Thousands of Minnesotans took part in this simple survey by listing their three favorite wild bird species online or by postcard to the DNR, according to Carrol Henderson, the DNR Non-game Wildlife Program supervisor. A total of 5,937 votes were tallied to determine Minnesota's 15 most popular birds.

The northern cardinal was selected as the number one favorite bird in Minnesota with a total of 1,214 entries. The black-capped chickadee received 1,030 votes, making it the second favorite bird in Minnesota. Minnesota's state bird, the common loon, took third place with 801 votes. The remainder of the top 15, in order, are American goldfinch, eastern bluebird, bald eagle, American robin, ruby-throated hummingbird, Baltimore oriole, pileated woodpecker, white-breasted nuthatch, rose-breasted grosbeak, wood duck, mourning dove and ring-necked pheasant.

Entries were received from individuals, nursing homes, school children and community event leaders on the DNR Web site.

"Survey participants were excited to share their love of nature and many expressed their difficulty in choosing only three species," Henderson said. "Possibly the most interesting choice was the archaeopteryx, an extinct reptile-like bird of the Jurassic Period, submitted by an eighth grade science class student in the Brainerd area."

This citizen survey will help the DNR Non-game Wildlife Program provide Minnesotans with information about their favorite birds, including how to attract some species to private property, and information on where to see and enjoy favorite birds.

For more information about this survey, visit the DNR Web site at www.dnr.state.mn.us or call (651) 297-8040.

Funding available for waterfowl projects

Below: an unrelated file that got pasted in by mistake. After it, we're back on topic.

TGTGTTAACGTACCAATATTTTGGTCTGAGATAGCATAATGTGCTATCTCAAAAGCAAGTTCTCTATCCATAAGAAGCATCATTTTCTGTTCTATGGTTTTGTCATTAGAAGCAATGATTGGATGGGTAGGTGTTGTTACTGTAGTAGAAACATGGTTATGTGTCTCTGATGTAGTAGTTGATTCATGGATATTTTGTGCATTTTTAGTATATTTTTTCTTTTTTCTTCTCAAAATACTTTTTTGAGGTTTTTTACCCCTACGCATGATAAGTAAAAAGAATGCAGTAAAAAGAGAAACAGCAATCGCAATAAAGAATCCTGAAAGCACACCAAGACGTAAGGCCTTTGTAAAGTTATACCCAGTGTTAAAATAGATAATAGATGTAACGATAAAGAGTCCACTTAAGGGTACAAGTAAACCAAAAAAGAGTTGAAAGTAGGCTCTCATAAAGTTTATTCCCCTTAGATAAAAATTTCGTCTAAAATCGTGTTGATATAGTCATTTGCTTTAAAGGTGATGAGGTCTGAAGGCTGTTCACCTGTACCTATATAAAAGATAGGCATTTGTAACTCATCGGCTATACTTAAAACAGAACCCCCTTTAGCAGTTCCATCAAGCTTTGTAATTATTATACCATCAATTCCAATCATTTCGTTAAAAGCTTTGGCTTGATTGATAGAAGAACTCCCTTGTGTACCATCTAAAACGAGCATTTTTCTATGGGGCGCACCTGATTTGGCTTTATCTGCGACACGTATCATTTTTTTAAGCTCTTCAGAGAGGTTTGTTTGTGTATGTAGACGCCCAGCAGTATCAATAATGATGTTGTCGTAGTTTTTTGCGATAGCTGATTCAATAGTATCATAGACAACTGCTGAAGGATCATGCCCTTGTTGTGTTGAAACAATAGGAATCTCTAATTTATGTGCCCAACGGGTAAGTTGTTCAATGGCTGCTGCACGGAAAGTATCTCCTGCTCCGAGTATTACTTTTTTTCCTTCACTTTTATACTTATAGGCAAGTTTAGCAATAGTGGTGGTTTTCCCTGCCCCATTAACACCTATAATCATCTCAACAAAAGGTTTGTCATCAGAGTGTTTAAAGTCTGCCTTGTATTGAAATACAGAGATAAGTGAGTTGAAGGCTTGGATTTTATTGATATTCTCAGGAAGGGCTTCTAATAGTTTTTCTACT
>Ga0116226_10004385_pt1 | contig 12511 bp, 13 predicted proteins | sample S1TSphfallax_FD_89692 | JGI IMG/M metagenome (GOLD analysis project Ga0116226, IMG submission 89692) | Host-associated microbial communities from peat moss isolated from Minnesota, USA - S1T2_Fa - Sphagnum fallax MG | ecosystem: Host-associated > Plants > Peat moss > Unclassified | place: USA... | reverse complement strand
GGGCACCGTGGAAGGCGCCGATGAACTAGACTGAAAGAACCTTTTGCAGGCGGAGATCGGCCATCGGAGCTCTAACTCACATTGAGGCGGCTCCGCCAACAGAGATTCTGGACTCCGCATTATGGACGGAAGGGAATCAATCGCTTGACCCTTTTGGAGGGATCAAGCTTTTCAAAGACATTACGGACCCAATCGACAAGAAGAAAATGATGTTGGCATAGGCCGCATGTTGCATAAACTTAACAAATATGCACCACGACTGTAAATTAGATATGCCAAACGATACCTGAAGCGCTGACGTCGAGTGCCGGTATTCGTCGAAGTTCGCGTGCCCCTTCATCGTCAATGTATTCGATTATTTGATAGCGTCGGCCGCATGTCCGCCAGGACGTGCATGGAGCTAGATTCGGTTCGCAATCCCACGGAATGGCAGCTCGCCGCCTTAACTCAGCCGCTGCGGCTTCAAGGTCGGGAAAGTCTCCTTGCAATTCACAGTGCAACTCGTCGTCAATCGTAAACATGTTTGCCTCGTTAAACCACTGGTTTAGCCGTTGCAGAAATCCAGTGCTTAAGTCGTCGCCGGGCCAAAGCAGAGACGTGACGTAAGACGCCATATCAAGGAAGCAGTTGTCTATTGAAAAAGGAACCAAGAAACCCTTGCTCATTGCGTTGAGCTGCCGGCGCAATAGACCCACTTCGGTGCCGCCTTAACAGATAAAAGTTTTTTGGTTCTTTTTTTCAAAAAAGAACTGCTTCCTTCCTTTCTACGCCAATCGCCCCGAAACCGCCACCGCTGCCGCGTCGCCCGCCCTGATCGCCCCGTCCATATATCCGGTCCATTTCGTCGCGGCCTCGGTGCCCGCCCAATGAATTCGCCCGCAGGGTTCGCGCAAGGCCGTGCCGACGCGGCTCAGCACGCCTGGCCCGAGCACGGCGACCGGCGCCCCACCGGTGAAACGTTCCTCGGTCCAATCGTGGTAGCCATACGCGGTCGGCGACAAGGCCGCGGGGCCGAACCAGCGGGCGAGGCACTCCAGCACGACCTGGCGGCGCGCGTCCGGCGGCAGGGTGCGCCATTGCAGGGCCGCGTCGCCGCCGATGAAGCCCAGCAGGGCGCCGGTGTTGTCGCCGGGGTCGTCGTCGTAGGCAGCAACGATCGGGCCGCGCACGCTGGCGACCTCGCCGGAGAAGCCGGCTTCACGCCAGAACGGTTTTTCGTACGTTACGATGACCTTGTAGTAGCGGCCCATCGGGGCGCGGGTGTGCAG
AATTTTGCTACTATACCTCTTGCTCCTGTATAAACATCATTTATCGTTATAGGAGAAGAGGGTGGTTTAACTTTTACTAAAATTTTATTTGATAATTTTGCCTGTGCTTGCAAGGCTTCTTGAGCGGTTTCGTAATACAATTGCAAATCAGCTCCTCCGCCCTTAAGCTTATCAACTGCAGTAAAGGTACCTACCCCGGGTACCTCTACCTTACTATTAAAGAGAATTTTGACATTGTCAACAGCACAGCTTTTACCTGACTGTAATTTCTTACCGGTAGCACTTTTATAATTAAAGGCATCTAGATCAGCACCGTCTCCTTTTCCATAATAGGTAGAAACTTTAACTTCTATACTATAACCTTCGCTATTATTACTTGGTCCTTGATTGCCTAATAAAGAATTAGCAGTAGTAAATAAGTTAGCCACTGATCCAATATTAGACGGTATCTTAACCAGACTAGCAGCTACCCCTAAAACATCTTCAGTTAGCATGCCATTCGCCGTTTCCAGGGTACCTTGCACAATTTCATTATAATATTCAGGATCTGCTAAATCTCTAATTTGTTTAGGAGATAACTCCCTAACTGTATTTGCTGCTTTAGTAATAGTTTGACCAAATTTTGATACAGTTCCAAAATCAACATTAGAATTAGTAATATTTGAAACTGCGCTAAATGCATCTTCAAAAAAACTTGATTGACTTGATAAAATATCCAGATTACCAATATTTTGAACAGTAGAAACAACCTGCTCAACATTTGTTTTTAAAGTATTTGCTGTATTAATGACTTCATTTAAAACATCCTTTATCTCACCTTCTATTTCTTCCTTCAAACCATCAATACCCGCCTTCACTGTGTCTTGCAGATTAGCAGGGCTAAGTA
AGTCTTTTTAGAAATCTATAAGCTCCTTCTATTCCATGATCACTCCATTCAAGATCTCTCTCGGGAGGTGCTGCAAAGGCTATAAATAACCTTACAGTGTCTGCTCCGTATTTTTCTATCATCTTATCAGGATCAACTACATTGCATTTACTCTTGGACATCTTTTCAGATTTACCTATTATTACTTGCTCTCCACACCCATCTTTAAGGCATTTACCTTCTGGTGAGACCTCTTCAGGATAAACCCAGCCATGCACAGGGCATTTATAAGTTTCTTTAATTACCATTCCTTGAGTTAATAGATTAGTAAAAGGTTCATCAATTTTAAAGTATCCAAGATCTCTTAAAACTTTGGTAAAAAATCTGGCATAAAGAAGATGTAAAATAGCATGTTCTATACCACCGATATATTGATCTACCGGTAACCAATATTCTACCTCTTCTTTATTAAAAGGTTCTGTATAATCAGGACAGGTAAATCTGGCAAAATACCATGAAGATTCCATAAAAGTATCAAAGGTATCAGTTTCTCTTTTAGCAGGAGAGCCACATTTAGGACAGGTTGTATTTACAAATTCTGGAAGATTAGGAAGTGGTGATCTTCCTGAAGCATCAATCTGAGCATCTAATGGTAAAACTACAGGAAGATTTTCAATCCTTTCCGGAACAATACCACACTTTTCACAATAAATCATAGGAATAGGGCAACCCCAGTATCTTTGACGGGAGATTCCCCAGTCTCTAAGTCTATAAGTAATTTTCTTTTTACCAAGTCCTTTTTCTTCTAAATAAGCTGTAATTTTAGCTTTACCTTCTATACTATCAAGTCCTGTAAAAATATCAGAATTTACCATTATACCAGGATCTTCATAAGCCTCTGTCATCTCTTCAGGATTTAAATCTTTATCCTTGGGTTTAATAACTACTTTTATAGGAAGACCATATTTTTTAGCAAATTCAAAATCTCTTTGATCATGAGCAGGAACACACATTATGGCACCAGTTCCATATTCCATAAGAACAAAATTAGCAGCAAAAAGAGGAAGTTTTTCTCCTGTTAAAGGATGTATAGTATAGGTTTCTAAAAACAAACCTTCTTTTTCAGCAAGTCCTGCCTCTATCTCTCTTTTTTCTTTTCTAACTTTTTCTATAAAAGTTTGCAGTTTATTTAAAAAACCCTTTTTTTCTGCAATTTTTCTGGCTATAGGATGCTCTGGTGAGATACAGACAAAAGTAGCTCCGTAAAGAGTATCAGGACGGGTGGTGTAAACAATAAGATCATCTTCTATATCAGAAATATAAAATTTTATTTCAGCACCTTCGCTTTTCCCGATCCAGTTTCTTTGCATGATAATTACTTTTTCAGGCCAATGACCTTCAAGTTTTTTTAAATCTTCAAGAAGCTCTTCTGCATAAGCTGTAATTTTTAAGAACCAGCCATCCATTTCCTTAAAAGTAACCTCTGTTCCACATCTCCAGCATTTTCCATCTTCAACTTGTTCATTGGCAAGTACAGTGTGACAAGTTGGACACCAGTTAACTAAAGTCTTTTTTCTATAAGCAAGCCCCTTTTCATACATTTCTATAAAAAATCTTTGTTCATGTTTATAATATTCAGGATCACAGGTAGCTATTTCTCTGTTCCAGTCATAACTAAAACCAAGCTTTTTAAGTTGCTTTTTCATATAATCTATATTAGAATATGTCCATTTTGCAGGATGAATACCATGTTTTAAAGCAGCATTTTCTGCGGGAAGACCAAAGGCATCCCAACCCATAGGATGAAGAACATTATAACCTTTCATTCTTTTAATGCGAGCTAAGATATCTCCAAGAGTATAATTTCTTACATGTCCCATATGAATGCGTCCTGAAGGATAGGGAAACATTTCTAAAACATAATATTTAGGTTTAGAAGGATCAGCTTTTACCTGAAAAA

From the DNR

The Minnesota Department of Natural Resources is making $165,000 available to local conservation organizations interested in working on water control structures on wildlife management areas throughout the state.

The funds, available through the Heritage Enhancements Grants Program, will cover the cost of adding or restoring water control structures, fish barriers, dikes, and related inlets and outlets that enhance existing wetland habitat.

"These additional dollars are available for large and small projects, so we're encouraging proposals from all size organizations," said Leslie Tannahill, a grants specialist for the DNR Division of Wildlife. "The main requirement is that the funds are used for water control structures on wildlife management areas."

The Heritage Enhancement Grants to Local Outdoors Clubs program provides funding to local conservation organizations for materials to work on state wildlife management areas. The program is funded through a bill passed by the 2001 Legislature that provides $2 million through 2003 to local outdoor clubs statewide.

Grants are administered through the DNR Division of Wildlife with input from local DNR wildlife managers.

A grant application and information package is available by calling Leslie Tannahill at (651) 284-0584 or via e-mail at leslie.tannahill@dnr.state.mn.us. Completed grant applications are due April 30. Work covered under these grants must be completed by June 30, 2004.

Outdoor notes

­ Please remember that no ice, especially ice at this time of year, is ever completely safe.

­ The hunting season for crow in Minnesota ends today, March 31.

­ ATV users should remember to be courteous and very concerned about the damage ATVs can do to wet and soft ground.

­ Large numbers of Canada geese and ducks have arrived back in our area. Wood ducks are also coming back in good numbers and using the numerous wood duck houses that have been placed in our area.

­ The 2003 fishing opener is set for Sat. May 10.

­ Take some time to enjoy the outdoors and watch spring happen.